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Fed expands Main Street loan program with lower minimum amount, extended term

Brian Cheung
Reporter

The Federal Reserve moved on Monday to expand the scope of its Main Street Lending Program by lowering the minimum loan size to $250,000 and extending the loan terms to five years.

The Fed says it will also take on 95% of all the Main Street loan risk, to incentivize lenders to offer credit.

The Fed says the program will allow the central bank to offer credit to more small and mid-sized businesses as they continue to work through the COVID-19 crisis. Originally, the minimum loan size was $500,000 and the loan terms were four years.

“I am confident the changes we are making will improve the ability of the Main Street Lending Program to support employment during this difficult period,” Fed Chairman Jerome Powell said in a statement.

The Main Street Lending Program was originally announced on March 23 but the Fed has spent over two months working on the design of the program, which Powell has described as a “complex undertaking.” The Fed’s institutional knowledge is in financial markets, not loan underwriting, and Fed officials have therefore sought public comment as it tweaked the terms of the facility.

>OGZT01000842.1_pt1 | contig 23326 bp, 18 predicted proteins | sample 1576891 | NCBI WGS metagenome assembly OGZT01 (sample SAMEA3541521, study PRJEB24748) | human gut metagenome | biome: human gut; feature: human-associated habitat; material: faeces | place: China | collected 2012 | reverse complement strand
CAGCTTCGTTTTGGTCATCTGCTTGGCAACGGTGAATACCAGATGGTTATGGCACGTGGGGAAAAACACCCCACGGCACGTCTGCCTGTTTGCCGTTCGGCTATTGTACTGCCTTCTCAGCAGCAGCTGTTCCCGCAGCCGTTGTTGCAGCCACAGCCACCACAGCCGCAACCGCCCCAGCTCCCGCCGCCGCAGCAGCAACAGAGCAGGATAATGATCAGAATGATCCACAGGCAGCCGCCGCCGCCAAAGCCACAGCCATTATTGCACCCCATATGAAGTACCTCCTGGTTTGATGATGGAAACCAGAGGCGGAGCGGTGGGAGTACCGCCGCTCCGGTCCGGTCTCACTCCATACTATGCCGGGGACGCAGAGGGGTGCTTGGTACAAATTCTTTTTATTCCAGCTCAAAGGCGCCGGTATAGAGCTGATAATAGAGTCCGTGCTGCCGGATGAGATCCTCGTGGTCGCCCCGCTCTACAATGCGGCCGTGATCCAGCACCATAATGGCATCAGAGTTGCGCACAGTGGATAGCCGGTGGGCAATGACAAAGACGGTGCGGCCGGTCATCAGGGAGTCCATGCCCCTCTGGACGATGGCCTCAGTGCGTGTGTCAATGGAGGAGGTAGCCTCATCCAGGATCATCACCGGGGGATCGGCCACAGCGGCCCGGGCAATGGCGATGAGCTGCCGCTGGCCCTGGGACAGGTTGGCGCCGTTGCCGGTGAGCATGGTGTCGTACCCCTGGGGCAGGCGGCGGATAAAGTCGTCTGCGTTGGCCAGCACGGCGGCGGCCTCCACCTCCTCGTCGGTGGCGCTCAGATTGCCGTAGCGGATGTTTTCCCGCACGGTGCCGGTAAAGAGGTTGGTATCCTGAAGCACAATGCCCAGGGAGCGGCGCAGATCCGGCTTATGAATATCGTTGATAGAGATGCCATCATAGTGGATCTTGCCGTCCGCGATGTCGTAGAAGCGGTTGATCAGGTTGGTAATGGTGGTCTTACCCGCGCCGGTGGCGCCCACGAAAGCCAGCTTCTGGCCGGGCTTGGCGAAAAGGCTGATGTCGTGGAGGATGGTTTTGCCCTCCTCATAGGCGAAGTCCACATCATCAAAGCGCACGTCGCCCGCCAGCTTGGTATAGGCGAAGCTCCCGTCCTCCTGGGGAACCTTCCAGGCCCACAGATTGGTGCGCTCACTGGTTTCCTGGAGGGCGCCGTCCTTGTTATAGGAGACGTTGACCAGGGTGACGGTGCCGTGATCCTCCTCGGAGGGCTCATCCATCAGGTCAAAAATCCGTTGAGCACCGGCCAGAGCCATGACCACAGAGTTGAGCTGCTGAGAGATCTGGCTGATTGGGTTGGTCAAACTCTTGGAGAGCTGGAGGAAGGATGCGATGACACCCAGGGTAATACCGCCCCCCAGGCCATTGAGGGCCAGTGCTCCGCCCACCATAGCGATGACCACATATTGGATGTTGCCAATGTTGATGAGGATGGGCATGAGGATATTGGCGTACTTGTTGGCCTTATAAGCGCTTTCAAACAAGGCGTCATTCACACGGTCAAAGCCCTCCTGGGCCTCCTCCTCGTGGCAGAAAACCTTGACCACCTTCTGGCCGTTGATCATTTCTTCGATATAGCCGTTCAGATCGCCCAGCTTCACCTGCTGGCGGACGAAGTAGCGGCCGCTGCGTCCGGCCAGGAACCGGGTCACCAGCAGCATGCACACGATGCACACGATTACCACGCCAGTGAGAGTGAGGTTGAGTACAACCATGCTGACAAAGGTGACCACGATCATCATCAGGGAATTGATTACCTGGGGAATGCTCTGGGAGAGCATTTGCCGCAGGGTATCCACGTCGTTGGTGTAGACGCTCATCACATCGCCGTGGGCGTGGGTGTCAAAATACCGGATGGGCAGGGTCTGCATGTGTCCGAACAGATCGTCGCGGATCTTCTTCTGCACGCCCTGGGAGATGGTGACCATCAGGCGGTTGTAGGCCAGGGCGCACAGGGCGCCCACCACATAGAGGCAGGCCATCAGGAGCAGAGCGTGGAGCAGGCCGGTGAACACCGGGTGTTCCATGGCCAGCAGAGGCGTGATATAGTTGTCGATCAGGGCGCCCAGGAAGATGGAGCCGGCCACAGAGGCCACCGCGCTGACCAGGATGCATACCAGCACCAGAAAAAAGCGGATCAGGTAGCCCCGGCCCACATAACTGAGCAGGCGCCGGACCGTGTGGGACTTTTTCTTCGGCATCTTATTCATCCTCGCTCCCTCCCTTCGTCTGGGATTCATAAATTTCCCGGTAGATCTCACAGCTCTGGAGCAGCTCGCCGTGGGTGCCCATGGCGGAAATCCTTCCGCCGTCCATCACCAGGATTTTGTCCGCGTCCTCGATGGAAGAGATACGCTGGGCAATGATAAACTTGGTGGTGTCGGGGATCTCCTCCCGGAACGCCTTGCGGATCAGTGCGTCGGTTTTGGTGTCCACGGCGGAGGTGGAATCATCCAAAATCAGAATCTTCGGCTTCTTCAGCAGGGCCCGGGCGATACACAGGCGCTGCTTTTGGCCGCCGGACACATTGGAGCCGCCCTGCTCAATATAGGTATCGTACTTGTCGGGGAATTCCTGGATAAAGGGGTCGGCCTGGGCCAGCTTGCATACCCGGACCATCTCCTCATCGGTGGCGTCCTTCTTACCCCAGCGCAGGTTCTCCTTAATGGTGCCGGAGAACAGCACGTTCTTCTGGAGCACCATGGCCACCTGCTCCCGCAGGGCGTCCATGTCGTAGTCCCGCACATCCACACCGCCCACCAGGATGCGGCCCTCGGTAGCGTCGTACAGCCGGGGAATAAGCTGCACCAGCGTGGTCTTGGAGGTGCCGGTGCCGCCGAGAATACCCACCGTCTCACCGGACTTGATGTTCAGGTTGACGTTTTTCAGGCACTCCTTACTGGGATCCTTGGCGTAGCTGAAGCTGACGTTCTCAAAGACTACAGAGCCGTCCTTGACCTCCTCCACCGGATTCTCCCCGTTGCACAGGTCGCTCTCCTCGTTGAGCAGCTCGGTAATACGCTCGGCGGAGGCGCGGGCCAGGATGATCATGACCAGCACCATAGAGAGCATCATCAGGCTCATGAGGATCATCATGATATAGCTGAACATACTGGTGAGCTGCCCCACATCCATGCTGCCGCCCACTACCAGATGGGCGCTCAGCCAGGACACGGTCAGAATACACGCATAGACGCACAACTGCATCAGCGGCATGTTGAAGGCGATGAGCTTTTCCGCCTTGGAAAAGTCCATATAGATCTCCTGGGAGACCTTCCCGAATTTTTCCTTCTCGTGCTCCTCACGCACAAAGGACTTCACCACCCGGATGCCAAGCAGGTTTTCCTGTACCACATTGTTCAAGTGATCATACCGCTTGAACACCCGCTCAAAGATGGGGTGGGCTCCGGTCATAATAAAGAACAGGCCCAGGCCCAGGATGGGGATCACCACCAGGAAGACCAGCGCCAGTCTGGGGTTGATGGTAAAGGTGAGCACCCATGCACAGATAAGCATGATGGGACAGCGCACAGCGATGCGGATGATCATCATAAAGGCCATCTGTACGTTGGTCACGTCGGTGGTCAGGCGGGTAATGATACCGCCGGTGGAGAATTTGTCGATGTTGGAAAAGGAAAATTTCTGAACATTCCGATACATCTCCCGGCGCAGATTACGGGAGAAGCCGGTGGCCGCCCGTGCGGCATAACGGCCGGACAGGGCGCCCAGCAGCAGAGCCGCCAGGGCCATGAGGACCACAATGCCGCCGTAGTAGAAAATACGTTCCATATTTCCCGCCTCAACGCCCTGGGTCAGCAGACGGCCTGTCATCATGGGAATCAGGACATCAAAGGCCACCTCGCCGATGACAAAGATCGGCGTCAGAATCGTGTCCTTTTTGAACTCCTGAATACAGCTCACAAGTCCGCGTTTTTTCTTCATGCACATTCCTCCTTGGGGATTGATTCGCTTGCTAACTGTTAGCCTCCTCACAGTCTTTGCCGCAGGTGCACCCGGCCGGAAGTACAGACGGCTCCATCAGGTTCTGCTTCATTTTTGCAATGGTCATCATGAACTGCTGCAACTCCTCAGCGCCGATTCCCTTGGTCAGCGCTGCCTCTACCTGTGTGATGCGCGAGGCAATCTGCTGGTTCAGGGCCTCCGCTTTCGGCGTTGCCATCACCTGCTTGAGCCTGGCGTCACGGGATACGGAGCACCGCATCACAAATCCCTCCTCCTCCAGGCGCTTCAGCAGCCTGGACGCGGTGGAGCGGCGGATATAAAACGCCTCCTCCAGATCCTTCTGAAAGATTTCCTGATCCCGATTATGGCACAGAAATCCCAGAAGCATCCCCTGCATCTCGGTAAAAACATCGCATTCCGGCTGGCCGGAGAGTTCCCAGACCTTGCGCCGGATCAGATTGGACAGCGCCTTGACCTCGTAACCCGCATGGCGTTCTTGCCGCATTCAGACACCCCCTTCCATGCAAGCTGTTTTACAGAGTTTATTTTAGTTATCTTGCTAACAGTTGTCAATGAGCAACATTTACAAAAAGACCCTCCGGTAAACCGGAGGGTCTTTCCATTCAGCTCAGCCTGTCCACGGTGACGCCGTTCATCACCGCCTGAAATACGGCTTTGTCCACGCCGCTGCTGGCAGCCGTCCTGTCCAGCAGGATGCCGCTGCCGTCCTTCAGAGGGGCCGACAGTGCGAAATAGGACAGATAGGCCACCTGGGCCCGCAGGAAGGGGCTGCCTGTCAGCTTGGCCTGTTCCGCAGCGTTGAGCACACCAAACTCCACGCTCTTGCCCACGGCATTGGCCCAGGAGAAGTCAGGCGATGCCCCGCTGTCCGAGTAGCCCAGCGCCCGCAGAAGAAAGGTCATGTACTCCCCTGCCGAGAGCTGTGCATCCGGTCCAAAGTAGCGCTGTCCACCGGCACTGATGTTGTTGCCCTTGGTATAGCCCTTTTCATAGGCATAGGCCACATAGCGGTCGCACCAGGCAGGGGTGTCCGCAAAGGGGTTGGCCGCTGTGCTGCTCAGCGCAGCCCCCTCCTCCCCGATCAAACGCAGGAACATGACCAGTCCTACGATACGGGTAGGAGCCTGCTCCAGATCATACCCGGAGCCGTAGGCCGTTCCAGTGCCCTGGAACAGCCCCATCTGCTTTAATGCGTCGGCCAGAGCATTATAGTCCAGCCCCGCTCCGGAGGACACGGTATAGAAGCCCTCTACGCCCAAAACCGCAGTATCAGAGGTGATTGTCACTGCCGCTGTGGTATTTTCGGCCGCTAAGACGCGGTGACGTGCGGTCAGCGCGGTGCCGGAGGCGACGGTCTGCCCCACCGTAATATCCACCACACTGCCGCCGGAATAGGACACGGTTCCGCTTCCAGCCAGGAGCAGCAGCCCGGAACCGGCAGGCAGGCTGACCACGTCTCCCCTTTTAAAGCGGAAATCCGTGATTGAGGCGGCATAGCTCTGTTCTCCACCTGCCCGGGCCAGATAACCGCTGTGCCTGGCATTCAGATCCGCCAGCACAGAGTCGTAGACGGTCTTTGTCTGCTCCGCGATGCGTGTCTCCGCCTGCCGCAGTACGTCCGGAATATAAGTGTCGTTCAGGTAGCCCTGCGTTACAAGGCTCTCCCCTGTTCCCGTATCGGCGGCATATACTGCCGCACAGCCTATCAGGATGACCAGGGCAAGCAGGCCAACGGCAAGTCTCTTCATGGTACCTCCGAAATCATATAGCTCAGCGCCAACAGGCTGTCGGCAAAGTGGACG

United States federal reserve

In addition to the new minimum loan size and term lengths, the Fed has raised the maximum loan size as well.

The program will offer three different types of loans: new, priority, and expanded.

Maximums for each type will be $35 million, $50 million, and $300 million, respectively (compared to the previous maximums of $25 million, $25 million, and $200 million). Loans will also face a cap based on the outstanding credit and adjusted EBITDA of the borrower.

The loans will be not be originated by the Fed but by bank lenders, who will only be required to take on 5% of the loan while shopping the rest of the risk to a facility set up jointly by the Fed and the U.S. Treasury. Before Monday’s announcement, the Fed would only take on 5% of the loan for two of the three types of Main Street loans.

The Fed says the facility will open registration to potential lenders “soon.”

Brian Cheung is a reporter covering the Fed, economics, and banking for Yahoo Finance. You can follow him on Twitter @bcheungz.

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